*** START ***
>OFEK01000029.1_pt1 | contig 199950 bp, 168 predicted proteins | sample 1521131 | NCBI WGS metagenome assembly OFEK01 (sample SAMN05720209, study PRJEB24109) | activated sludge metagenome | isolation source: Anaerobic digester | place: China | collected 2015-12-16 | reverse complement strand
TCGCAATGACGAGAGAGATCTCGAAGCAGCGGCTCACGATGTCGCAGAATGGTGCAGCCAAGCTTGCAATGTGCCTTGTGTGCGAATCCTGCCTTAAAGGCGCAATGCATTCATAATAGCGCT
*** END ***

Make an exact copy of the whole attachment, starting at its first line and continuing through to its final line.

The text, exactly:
>OFEK01000029.1_pt1 | contig 199950 bp, 168 predicted proteins | sample 1521131 | NCBI WGS metagenome assembly OFEK01 (sample SAMN05720209, study PRJEB24109) | activated sludge metagenome | isolation source: Anaerobic digester | place: China | collected 2015-12-16 | reverse complement strand
TCGCAATGACGAGAGAGATCTCGAAGCAGCGGCTCACGATGTCGCAGAATGGTGCAGCCAAGCTTGCAATGTGCCTTGTGTGCGAATCCTGCCTTAAAGGCGCAATGCATTCATAATAGCGCT